Researchers from Cambridge University have found that the risk of death is high in babies who are born outside working hours when senior clinicians are not available.
The study assessed one million births over 20 years and found that babies born outside of the 9-5 working hours between Monday and Friday had a greater risk of death than those born within these hours.
The researchers analyzed 539 neonatal deaths in Scotland and found that the risk of death was 4.2 per 10,000 live births during the working week, rising to 5.6 per 10,000 during weekends.
Experts feel there may be several reasons for this occurrence, "For example, it could be explained by variation in staffing at different times of day, such as the total number of staff or the profile of staff, in particular the immediate availability of senior clinicians," said lead researcher Dr Gordon Smith, professor of obstetrics and gynaecology at the University of Cambridge.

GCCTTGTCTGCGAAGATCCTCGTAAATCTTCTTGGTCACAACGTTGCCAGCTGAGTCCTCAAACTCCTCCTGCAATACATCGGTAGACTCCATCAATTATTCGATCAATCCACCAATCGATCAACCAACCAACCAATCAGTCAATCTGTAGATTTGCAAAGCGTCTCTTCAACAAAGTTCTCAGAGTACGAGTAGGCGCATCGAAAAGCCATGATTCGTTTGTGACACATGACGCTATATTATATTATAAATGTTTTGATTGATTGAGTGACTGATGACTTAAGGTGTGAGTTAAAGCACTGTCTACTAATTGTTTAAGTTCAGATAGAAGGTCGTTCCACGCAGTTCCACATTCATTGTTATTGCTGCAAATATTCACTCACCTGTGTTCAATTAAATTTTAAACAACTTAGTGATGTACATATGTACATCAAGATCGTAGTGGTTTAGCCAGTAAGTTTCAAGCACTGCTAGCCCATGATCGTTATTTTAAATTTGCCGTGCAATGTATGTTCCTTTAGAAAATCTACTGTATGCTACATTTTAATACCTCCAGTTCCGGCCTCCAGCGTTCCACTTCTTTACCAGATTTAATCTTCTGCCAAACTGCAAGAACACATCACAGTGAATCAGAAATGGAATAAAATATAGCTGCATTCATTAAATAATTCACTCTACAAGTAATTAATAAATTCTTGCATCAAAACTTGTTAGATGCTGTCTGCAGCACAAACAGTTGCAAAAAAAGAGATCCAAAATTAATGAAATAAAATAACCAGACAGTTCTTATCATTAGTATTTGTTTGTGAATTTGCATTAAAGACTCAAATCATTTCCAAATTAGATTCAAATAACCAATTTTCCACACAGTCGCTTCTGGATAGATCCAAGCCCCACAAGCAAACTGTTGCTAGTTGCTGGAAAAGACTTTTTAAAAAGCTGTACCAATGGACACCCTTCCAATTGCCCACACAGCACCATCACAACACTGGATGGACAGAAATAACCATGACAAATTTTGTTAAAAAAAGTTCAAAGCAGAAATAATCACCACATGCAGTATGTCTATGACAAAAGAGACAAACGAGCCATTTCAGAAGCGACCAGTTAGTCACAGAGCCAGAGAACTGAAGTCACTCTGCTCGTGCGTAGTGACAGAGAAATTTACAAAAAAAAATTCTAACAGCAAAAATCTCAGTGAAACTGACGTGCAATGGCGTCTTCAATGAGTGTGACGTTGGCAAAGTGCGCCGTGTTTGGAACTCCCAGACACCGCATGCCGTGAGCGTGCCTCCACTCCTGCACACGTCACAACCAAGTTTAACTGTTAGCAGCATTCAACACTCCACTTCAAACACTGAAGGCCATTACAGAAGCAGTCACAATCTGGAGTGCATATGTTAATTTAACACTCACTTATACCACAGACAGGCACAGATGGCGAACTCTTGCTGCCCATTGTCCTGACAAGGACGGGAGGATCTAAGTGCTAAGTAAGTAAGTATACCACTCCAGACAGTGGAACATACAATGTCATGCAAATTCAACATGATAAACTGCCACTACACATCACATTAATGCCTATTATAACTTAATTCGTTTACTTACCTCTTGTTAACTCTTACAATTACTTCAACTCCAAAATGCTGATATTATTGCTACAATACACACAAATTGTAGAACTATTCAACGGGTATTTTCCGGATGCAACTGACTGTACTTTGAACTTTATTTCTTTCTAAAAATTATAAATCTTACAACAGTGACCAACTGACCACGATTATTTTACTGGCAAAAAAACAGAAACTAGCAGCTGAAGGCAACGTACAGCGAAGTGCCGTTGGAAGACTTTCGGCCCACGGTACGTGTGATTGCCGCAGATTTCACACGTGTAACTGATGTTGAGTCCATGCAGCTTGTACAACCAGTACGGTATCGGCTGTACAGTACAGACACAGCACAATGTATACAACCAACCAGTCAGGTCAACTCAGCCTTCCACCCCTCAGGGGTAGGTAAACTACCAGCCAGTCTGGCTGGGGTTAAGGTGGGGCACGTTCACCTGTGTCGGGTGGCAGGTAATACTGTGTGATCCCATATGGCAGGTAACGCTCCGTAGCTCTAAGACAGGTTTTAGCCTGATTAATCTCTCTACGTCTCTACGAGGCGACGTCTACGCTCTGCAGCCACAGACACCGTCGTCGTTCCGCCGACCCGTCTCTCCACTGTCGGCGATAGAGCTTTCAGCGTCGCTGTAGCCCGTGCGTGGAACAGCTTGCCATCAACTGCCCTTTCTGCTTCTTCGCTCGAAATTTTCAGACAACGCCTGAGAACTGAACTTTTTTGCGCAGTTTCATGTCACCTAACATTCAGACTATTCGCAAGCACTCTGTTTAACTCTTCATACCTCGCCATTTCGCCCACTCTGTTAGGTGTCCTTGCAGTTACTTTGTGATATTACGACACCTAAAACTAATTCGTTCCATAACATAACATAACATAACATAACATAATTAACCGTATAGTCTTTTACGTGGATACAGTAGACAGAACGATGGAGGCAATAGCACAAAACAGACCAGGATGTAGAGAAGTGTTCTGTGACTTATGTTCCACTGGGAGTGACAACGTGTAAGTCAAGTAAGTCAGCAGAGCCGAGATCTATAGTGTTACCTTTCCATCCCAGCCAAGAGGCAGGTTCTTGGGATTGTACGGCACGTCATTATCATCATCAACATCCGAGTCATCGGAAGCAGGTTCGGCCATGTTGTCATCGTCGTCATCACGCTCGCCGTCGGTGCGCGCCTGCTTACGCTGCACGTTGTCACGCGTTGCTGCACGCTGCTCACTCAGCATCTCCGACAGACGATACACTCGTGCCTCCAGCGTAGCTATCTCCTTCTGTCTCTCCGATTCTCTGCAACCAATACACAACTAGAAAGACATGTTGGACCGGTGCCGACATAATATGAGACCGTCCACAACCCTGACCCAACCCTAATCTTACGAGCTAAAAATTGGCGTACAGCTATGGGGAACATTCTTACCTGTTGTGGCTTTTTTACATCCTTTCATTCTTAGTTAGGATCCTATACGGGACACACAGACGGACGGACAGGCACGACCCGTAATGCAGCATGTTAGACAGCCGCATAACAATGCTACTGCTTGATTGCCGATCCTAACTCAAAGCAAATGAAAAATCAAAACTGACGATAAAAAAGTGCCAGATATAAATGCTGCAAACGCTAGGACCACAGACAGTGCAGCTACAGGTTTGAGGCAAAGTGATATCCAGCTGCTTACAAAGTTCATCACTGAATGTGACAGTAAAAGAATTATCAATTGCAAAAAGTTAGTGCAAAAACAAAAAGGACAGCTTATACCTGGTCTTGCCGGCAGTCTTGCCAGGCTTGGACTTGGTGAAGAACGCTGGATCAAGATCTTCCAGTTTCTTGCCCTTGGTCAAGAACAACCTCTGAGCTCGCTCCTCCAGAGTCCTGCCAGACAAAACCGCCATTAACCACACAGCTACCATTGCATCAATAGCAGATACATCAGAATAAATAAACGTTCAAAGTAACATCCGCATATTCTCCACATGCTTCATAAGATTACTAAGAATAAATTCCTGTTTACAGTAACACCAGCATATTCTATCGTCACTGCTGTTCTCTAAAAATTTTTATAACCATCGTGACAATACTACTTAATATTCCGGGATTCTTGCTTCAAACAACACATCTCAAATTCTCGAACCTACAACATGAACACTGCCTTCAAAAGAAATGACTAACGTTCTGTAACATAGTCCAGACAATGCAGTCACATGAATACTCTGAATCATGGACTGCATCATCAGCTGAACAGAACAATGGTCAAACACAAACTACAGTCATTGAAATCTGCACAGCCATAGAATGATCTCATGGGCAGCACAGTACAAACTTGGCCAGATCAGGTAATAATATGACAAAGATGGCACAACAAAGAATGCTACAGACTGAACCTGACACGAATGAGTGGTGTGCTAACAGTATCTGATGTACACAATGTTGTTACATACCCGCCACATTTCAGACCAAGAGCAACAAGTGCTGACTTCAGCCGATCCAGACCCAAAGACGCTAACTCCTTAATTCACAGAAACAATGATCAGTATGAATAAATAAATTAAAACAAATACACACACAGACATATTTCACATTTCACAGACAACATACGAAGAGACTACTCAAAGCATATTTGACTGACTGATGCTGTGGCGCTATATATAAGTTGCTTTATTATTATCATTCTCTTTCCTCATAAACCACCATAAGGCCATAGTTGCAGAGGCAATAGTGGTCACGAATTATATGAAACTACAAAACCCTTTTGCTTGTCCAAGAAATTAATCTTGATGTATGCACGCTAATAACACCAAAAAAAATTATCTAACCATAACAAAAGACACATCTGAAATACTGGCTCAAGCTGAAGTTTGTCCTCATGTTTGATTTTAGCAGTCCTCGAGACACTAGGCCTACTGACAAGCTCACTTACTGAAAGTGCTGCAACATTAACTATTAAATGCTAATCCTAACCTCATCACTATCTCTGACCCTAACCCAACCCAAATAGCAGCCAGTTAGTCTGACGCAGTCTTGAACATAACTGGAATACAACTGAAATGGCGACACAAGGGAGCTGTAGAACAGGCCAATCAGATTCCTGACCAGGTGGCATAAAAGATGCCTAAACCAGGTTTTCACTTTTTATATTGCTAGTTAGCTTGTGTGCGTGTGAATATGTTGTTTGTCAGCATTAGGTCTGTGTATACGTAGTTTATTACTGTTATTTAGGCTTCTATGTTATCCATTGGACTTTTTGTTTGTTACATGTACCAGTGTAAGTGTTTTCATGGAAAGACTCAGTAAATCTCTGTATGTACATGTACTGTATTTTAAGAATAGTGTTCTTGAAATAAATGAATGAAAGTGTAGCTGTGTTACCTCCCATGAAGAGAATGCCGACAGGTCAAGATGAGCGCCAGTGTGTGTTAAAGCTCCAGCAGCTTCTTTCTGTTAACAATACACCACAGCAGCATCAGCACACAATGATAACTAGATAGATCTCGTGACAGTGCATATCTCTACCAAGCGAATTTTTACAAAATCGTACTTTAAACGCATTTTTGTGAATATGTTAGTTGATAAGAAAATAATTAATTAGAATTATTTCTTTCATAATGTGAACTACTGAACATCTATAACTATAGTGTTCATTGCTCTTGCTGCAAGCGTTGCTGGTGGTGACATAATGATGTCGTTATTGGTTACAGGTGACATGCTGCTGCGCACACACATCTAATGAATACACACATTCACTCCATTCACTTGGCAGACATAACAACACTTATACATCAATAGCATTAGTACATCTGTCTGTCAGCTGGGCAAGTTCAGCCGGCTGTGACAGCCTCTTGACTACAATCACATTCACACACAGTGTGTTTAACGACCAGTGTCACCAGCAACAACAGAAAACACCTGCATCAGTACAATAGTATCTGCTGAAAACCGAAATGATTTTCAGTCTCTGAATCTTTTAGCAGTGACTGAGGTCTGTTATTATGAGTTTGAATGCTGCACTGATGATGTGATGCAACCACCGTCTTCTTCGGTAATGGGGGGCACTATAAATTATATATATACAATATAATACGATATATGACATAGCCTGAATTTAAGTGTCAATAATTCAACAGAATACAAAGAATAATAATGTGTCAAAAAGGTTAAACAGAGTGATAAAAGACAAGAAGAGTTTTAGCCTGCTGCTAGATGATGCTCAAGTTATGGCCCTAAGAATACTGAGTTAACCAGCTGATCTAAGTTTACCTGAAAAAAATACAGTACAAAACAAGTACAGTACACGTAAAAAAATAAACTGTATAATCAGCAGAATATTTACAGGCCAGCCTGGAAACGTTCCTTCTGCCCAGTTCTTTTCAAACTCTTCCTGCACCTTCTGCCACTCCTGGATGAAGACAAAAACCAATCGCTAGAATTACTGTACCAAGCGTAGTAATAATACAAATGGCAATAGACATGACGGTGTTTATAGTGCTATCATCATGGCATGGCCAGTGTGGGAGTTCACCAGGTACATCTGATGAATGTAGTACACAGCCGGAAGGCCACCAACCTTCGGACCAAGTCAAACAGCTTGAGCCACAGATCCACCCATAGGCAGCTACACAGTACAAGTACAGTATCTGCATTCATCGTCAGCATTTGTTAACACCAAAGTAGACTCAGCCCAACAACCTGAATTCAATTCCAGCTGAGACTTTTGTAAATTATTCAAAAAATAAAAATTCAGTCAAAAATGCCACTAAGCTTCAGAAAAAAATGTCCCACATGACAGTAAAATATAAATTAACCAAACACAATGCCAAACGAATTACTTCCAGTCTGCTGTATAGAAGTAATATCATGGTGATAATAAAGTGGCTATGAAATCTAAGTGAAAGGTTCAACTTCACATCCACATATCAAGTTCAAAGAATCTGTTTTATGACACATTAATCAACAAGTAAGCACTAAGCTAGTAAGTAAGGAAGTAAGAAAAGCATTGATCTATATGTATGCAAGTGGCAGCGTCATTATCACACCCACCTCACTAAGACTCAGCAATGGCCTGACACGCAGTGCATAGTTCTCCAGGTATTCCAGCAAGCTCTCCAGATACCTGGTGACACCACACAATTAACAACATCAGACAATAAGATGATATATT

Lack of oxygen was the main cause of death in 50% of the cases. Other causes included fatigue among available staff.
Dr Smith concluded by saying, "Improving the level of clinical care for women delivered out of normal working hours might reduce overall rates of perinatal death."
The details appear online in the British Medical Journal (BMJ).